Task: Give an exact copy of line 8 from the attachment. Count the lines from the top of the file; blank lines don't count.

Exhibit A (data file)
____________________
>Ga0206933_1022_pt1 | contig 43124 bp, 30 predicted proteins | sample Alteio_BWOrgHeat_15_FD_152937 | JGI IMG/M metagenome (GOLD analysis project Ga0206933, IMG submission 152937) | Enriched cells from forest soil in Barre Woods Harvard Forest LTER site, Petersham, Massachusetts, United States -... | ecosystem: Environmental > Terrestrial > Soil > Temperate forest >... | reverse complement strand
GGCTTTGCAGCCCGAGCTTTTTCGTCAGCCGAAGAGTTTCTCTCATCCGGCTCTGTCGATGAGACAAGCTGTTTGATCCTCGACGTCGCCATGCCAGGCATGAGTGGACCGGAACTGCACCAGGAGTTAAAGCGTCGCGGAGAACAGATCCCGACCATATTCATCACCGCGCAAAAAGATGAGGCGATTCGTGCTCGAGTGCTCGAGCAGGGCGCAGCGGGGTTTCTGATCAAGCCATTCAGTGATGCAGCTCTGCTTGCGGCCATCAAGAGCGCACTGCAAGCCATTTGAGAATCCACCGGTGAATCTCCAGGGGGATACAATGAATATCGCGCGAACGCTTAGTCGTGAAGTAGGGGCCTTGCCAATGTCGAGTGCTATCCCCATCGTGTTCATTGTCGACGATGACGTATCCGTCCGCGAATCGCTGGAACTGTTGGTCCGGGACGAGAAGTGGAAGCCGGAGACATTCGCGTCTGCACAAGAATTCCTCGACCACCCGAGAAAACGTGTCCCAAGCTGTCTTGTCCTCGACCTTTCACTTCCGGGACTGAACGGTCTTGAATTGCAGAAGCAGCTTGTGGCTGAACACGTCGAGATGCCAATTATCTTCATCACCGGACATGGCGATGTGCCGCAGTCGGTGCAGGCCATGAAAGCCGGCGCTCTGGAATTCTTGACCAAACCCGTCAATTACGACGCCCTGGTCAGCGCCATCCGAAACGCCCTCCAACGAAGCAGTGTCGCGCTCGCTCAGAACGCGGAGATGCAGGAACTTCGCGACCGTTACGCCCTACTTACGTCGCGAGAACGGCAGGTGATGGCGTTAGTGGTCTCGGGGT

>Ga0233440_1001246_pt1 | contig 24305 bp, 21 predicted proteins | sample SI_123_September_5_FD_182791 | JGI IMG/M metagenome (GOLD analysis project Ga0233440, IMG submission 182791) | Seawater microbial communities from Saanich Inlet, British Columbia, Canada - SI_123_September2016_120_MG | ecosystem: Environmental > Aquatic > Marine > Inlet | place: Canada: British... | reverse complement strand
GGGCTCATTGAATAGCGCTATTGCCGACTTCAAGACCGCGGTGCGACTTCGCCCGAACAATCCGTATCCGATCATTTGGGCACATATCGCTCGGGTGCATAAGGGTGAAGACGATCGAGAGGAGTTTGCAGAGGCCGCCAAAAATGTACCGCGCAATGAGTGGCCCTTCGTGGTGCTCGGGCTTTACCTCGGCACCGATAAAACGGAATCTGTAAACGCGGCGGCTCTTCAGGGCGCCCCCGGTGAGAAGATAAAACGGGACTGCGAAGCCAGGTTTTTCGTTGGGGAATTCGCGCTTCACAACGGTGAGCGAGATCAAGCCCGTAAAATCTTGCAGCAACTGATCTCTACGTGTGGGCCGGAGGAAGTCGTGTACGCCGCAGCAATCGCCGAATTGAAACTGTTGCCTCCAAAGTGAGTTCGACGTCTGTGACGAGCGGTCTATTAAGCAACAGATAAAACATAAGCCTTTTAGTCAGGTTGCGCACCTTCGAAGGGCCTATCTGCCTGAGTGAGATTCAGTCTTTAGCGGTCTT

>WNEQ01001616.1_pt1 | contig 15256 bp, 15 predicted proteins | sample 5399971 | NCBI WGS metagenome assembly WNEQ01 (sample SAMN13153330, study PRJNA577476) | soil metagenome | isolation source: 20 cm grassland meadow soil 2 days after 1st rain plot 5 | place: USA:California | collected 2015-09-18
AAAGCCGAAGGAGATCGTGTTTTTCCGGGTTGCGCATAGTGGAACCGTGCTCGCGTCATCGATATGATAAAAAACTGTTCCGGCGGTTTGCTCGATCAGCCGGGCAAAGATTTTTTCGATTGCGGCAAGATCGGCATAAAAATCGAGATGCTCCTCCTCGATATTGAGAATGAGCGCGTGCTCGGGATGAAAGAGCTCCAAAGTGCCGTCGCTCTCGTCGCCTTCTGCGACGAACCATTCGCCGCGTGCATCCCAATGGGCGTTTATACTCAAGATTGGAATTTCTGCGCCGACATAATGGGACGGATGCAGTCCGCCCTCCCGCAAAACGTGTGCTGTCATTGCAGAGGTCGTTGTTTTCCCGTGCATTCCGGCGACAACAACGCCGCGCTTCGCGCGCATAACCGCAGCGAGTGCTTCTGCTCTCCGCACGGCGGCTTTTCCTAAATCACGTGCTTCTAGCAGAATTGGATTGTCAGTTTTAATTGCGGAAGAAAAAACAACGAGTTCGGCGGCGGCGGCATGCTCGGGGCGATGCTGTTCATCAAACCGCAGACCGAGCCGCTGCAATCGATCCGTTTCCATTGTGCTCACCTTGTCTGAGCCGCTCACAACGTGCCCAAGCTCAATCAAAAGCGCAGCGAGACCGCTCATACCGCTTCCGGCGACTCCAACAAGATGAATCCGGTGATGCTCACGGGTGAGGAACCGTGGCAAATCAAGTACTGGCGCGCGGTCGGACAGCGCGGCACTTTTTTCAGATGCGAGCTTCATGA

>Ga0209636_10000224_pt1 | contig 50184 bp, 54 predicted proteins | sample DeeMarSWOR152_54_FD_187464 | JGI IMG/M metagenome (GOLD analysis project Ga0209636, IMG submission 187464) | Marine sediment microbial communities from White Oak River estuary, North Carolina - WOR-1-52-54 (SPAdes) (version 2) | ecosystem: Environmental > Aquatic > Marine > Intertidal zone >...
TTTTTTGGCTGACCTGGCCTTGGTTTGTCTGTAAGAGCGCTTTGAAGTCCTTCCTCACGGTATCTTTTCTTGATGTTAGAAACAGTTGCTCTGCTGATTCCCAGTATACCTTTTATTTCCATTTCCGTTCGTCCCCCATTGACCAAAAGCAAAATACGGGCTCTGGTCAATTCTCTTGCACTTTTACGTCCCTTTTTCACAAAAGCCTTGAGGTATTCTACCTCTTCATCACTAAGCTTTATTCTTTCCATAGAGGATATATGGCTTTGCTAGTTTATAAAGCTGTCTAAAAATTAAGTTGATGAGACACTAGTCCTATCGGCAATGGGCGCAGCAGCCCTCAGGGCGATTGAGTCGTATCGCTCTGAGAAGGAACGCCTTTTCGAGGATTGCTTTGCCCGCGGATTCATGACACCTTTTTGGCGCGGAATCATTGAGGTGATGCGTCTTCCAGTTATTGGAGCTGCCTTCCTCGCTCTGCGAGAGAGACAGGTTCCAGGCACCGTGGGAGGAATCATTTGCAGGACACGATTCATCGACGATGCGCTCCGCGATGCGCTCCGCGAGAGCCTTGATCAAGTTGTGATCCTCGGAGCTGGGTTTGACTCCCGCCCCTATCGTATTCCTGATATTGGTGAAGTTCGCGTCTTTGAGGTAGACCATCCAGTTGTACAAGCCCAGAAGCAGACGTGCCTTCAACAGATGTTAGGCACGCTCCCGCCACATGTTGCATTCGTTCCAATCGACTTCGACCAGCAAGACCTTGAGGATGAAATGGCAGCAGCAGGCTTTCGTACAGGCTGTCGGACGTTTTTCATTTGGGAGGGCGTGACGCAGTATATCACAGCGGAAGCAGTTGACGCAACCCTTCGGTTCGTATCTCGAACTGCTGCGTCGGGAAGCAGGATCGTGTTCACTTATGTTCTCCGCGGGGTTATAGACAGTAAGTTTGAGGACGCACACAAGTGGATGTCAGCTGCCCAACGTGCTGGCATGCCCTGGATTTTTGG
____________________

TTTTTTGGCTGACCTGGCCTTGGTTTGTCTGTAAGAGCGCTTTGAAGTCCTTCCTCACGGTATCTTTTCTTGATGTTAGAAACAGTTGCTCTGCTGATTCCCAGTATACCTTTTATTTCCATTTCCGTTCGTCCCCCATTGACCAAAAGCAAAATACGGGCTCTGGTCAATTCTCTTGCACTTTTACGTCCCTTTTTCACAAAAGCCTTGAGGTATTCTACCTCTTCATCACTAAGCTTTATTCTTTCCATAGAGGATATATGGCTTTGCTAGTTTATAAAGCTGTCTAAAAATTAAGTTGATGAGACACTAGTCCTATCGGCAATGGGCGCAGCAGCCCTCAGGGCGATTGAGTCGTATCGCTCTGAGAAGGAACGCCTTTTCGAGGATTGCTTTGCCCGCGGATTCATGACACCTTTTTGGCGCGGAATCATTGAGGTGATGCGTCTTCCAGTTATTGGAGCTGCCTTCCTCGCTCTGCGAGAGAGACAGGTTCCAGGCACCGTGGGAGGAATCATTTGCAGGACACGATTCATCGACGATGCGCTCCGCGATGCGCTCCGCGAGAGCCTTGATCAAGTTGTGATCCTCGGAGCTGGGTTTGACTCCCGCCCCTATCGTATTCCTGATATTGGTGAAGTTCGCGTCTTTGAGGTAGACCATCCAGTTGTACAAGCCCAGAAGCAGACGTGCCTTCAACAGATGTTAGGCACGCTCCCGCCACATGTTGCATTCGTTCCAATCGACTTCGACCAGCAAGACCTTGAGGATGAAATGGCAGCAGCAGGCTTTCGTACAGGCTGTCGGACGTTTTTCATTTGGGAGGGCGTGACGCAGTATATCACAGCGGAAGCAGTTGACGCAACCCTTCGGTTCGTATCTCGAACTGCTGCGTCGGGAAGCAGGATCGTGTTCACTTATGTTCTCCGCGGGGTTATAGACAGTAAGTTTGAGGACGCACACAAGTGGATGTCAGCTGCCCAACGTGCTGGCATGCCCTGGATTTTTGG